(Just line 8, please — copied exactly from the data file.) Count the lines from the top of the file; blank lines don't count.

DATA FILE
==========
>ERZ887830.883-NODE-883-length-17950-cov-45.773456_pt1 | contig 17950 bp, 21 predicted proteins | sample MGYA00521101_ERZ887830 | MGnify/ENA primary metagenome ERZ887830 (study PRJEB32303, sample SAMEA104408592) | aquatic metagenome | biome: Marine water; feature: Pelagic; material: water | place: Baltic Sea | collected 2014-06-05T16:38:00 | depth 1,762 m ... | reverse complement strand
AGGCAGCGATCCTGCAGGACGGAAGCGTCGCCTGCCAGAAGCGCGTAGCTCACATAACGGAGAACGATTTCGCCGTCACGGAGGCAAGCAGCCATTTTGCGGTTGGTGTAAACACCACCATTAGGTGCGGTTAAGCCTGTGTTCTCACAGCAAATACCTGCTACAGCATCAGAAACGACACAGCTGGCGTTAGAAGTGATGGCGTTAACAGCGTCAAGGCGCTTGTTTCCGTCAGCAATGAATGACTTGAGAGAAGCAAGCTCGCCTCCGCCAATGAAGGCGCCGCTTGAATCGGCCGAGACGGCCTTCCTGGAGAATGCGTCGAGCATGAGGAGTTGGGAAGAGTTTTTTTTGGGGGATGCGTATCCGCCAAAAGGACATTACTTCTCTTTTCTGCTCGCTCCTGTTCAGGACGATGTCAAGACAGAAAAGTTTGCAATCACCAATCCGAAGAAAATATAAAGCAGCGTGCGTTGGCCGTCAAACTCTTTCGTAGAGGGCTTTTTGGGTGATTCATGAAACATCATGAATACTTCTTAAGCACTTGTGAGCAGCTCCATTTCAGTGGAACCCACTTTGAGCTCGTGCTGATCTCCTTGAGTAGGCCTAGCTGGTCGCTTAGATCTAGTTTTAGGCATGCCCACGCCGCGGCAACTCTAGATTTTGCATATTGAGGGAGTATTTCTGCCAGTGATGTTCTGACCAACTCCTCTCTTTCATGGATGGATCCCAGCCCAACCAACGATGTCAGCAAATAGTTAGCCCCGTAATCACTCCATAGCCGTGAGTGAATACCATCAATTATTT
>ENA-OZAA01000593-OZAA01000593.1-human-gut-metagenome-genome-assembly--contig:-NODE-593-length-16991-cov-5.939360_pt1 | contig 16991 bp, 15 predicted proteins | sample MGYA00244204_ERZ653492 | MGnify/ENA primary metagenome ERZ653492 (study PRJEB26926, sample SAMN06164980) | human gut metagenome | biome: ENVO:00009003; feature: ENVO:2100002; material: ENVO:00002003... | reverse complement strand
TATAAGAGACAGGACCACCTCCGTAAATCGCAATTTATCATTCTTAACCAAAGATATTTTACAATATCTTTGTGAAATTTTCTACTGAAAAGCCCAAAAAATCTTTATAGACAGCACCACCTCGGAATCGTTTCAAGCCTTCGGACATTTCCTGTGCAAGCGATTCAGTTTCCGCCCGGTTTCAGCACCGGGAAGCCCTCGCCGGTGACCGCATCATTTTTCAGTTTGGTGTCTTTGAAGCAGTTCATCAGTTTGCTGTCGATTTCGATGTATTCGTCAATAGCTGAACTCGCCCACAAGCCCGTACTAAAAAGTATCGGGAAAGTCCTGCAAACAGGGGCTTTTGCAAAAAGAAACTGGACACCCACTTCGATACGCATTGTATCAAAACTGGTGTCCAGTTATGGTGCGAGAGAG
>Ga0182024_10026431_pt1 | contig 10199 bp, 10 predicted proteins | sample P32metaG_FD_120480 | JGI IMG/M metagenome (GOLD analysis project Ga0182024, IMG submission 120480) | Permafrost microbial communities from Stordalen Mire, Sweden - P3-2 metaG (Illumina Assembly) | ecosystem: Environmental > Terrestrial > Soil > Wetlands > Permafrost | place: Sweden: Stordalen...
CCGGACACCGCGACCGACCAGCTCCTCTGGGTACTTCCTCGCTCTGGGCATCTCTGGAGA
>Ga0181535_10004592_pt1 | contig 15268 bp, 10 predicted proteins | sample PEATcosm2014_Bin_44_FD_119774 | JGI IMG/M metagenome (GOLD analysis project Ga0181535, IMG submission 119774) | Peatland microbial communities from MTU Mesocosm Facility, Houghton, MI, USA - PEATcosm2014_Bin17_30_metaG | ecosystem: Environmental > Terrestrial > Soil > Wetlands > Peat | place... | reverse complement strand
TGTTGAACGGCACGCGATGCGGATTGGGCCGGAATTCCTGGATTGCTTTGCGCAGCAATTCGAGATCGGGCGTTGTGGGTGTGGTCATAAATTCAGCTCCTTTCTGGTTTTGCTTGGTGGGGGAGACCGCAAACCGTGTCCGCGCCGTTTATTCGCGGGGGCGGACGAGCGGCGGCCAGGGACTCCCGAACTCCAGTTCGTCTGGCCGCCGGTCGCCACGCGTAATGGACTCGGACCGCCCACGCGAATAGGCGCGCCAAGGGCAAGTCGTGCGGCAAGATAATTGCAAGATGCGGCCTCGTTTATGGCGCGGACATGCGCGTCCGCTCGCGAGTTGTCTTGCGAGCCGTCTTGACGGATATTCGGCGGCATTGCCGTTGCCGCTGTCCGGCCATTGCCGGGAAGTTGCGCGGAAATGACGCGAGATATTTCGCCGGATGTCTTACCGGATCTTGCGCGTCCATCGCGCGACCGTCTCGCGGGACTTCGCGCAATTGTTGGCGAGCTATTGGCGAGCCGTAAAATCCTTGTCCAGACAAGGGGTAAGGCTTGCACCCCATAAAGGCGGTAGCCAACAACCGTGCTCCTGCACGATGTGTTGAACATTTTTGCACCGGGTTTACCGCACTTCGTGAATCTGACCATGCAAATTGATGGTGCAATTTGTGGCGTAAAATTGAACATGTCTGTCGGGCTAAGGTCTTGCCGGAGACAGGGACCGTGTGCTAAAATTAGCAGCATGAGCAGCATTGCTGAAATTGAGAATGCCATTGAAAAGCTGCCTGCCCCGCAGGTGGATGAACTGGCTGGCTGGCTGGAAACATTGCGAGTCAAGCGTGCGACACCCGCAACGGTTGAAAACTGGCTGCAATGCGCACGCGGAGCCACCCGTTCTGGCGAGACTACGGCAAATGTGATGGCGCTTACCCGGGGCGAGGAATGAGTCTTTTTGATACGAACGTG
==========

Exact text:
TGTTGAACGGCACGCGATGCGGATTGGGCCGGAATTCCTGGATTGCTTTGCGCAGCAATTCGAGATCGGGCGTTGTGGGTGTGGTCATAAATTCAGCTCCTTTCTGGTTTTGCTTGGTGGGGGAGACCGCAAACCGTGTCCGCGCCGTTTATTCGCGGGGGCGGACGAGCGGCGGCCAGGGACTCCCGAACTCCAGTTCGTCTGGCCGCCGGTCGCCACGCGTAATGGACTCGGACCGCCCACGCGAATAGGCGCGCCAAGGGCAAGTCGTGCGGCAAGATAATTGCAAGATGCGGCCTCGTTTATGGCGCGGACATGCGCGTCCGCTCGCGAGTTGTCTTGCGAGCCGTCTTGACGGATATTCGGCGGCATTGCCGTTGCCGCTGTCCGGCCATTGCCGGGAAGTTGCGCGGAAATGACGCGAGATATTTCGCCGGATGTCTTACCGGATCTTGCGCGTCCATCGCGCGACCGTCTCGCGGGACTTCGCGCAATTGTTGGCGAGCTATTGGCGAGCCGTAAAATCCTTGTCCAGACAAGGGGTAAGGCTTGCACCCCATAAAGGCGGTAGCCAACAACCGTGCTCCTGCACGATGTGTTGAACATTTTTGCACCGGGTTTACCGCACTTCGTGAATCTGACCATGCAAATTGATGGTGCAATTTGTGGCGTAAAATTGAACATGTCTGTCGGGCTAAGGTCTTGCCGGAGACAGGGACCGTGTGCTAAAATTAGCAGCATGAGCAGCATTGCTGAAATTGAGAATGCCATTGAAAAGCTGCCTGCCCCGCAGGTGGATGAACTGGCTGGCTGGCTGGAAACATTGCGAGTCAAGCGTGCGACACCCGCAACGGTTGAAAACTGGCTGCAATGCGCACGCGGAGCCACCCGTTCTGGCGAGACTACGGCAAATGTGATGGCGCTTACCCGGGGCGAGGAATGAGTCTTTTTGATACGAACGTG